Farmers

Rebecca Thiele / IPB News

 

Almost half of all Indiana farmland isn’t owned by the farmer who works it — it’s rented out. In the same way people who rent apartments are unlikely to invest in them, studies show farmers who rent land are less likely to do conservation practices. 

These practices improve the soil, the water quality, and make farms more resilient to the effects of climate change. Researchers say in order to get more farmers to adopt these practices, landowners are going to have to become more involved with what goes on on the farm.

Many Indiana farmers want more health care options. On Wednesday, they got closer to that goal. An Indiana Senate committee approved a bill that would allow the state farm bureau to offer a group health plan including sole proprietors.

All IN: A Podcast for Farmers

Nov 25, 2019

“Field Work,” a podcast hosted by two young farmers in the Midwest, is about some of the innovative ways farmers are trying to make their farms both sustainable and profitable in a changing industry.

Brock Turner / WFIU/WTIU News

U.S. Rep. Greg Pence (R-District 6) met with farmers Wednesday during a closed-door meeting in Shelbyville.

Reporters weren’t allowed inside, but the congressman says he heard from a number of farmers on issues ranging from immigration to tariffs and trade.

Pence says he trusts President Donald Trump to take care of farmers and mitigate their potential losses.

"It’s really up to the administration to lead and tell us where they’re going to go next," he says. "It’s our oversight responsibility to kind of monitor that."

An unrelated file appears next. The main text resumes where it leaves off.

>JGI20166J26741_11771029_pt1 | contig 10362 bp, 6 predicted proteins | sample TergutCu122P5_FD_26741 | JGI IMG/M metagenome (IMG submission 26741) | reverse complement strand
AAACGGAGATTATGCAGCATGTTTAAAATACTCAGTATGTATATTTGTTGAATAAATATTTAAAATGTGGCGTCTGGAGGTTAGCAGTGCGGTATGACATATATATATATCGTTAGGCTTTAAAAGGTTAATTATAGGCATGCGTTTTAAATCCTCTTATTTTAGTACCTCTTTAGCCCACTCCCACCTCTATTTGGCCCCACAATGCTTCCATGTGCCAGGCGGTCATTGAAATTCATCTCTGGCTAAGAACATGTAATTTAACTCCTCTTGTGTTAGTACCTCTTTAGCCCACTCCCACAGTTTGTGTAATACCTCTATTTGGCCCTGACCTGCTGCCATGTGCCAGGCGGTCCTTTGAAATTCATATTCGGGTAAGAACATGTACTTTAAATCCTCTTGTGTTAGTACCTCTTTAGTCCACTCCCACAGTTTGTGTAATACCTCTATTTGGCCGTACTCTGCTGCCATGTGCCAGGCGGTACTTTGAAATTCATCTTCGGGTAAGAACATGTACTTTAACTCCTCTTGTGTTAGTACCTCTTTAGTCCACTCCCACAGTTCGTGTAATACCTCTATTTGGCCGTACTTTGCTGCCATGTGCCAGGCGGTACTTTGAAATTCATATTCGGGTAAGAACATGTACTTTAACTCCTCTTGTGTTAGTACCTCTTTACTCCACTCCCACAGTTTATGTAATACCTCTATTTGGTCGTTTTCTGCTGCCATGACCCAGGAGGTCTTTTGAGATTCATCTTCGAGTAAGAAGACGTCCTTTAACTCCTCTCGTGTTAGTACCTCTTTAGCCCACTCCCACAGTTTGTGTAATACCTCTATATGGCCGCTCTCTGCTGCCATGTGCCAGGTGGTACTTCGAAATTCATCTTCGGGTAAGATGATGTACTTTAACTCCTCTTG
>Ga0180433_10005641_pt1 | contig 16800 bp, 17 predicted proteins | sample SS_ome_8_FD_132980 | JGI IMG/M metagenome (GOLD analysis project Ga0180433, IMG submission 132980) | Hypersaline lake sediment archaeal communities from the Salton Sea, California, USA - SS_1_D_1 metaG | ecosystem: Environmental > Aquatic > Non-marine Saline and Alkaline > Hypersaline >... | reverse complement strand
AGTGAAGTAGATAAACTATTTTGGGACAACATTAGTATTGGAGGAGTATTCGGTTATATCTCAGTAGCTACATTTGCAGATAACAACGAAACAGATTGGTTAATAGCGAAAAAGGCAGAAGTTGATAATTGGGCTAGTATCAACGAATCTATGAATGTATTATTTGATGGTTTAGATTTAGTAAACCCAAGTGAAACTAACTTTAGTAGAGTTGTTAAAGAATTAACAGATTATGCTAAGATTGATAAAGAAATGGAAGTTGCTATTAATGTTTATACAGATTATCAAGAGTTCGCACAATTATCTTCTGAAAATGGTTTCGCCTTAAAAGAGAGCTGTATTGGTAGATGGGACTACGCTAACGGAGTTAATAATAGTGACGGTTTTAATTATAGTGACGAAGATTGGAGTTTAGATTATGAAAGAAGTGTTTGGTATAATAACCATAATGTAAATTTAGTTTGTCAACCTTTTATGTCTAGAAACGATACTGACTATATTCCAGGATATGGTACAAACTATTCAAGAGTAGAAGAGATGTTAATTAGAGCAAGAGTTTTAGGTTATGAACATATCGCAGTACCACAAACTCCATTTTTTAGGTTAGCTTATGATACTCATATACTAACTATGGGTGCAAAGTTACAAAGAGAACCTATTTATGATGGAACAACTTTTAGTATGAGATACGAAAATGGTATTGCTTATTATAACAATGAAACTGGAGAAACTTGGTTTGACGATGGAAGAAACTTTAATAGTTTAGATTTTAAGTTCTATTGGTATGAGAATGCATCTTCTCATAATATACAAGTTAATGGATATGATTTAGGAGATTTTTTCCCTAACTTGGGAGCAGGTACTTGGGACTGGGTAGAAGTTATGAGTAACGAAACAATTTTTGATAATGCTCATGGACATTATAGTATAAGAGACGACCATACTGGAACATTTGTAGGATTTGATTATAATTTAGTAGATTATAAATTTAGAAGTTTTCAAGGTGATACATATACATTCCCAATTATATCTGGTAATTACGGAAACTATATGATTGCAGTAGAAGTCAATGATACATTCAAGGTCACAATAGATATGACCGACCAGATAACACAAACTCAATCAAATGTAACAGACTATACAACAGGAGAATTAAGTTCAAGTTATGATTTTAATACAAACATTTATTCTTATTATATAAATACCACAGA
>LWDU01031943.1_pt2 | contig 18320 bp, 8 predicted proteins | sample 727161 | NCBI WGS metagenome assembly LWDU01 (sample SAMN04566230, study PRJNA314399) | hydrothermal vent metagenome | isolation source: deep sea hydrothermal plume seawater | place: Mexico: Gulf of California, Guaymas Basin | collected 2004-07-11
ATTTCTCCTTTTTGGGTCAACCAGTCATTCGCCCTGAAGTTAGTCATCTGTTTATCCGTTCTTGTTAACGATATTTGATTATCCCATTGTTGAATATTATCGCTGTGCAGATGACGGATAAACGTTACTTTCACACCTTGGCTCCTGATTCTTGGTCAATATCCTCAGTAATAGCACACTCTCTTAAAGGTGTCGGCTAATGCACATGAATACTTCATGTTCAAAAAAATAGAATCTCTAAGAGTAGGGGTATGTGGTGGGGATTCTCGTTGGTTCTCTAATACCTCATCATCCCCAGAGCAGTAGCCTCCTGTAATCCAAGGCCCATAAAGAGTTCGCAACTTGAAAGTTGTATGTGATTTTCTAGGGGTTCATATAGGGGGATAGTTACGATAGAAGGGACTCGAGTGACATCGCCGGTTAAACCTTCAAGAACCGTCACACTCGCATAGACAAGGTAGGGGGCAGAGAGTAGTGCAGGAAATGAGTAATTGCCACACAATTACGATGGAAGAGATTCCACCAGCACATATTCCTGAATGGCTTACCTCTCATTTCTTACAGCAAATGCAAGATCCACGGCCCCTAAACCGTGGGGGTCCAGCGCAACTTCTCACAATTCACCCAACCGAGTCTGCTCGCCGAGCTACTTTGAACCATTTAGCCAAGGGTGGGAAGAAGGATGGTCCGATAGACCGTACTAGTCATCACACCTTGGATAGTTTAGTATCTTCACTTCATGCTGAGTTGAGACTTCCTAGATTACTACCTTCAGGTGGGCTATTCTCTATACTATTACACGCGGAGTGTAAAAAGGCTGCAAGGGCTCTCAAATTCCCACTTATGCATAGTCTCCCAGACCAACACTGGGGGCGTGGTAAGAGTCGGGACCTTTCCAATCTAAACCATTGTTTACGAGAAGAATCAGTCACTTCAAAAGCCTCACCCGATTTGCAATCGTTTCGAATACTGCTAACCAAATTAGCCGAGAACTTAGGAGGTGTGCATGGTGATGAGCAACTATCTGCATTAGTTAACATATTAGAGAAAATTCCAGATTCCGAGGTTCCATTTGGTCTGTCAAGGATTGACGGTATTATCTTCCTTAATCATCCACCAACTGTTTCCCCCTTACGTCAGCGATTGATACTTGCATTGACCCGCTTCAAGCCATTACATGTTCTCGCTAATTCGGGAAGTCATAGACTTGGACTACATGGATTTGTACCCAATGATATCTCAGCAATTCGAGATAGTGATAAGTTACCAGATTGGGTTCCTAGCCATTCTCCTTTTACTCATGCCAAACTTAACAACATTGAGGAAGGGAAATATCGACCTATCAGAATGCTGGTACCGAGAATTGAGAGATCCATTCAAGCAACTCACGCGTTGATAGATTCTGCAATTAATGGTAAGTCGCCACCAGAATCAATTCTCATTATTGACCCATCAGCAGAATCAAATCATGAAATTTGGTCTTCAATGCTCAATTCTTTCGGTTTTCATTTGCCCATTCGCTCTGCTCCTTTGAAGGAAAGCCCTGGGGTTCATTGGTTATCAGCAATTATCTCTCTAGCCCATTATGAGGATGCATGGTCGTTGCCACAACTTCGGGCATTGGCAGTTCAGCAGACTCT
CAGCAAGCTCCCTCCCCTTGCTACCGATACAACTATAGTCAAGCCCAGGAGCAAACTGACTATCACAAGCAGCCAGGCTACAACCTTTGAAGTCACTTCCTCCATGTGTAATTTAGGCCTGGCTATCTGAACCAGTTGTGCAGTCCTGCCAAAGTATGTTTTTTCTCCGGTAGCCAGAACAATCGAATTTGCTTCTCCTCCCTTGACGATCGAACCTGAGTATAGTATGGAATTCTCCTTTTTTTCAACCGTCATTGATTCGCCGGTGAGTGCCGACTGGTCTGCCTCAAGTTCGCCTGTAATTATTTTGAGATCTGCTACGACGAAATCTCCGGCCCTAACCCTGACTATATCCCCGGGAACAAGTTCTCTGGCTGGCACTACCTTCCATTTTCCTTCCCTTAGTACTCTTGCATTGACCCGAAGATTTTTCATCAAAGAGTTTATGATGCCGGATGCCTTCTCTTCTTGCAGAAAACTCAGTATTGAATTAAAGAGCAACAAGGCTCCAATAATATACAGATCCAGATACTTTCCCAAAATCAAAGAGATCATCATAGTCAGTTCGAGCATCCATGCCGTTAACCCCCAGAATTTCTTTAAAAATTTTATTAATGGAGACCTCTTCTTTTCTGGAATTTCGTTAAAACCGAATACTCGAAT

(Pixabay)
Lauren Chapman

Numbers from the American Farm Bureau indicate soybean exports to China are down about 97 percent of what they were a year ago, thanks to President Donald Trump’s tariffs on China and that nation’s economic retaliation.

(From left to right) Reynolds Farm Equipment CEO Mitch Frazier talks with panelists AgNext CEO Troy Fiechter, farmer Jim Kline, and Taranis head of marketing Alex Whitley during Forbes AgTech Summit in Indianapolis. (Samantha Horton/IPB News)
Samantha Horton

Indiana farmers say high-tech agriculture has helped them be more profitable, but it also poses challenges. Some farms say it’s become difficult to find skilled employees who can use modern equipment.

Indiana farmers anticipate high yields for corn and soybeans. But coupled with retaliatory tariffs against the U.S. from China, Canada and Mexico, farmers’ income could continue to be depressed.

(Wikimedia Commons)
Lauren Chapman

Thursday night at the stroke of midnight, speculations became reality when the U.S.-imposed tariffs on $34 billion worth of Chinese goods.

Climate change can be a polarizing topic to discuss outside of the scientific community. And Linda Prokopy, a professor of natural resource social science, didn’t mince words at recent talk about public attitudes toward climate change.

Pointing toward a Power Point presentation with the word “belief” in quotation marks, she says, “Climate change is a scientific fact, so you can’t really believe or not believe in a fact.”

Brookston Tries To Keep Scammers Out Following Storms

Jun 27, 2016
Chris Morisse Vizza / WBAA News

White County officials are advising Brookston residents to beware of scammers as cleanup continues from last week’s storm.

County Emergency Management Director Chantel Henson says even while the roads into and out of town were closed last week, both reputable insurance adjusters and dishonest fraudsters posing as officers of FEMA tried to sneak into town.

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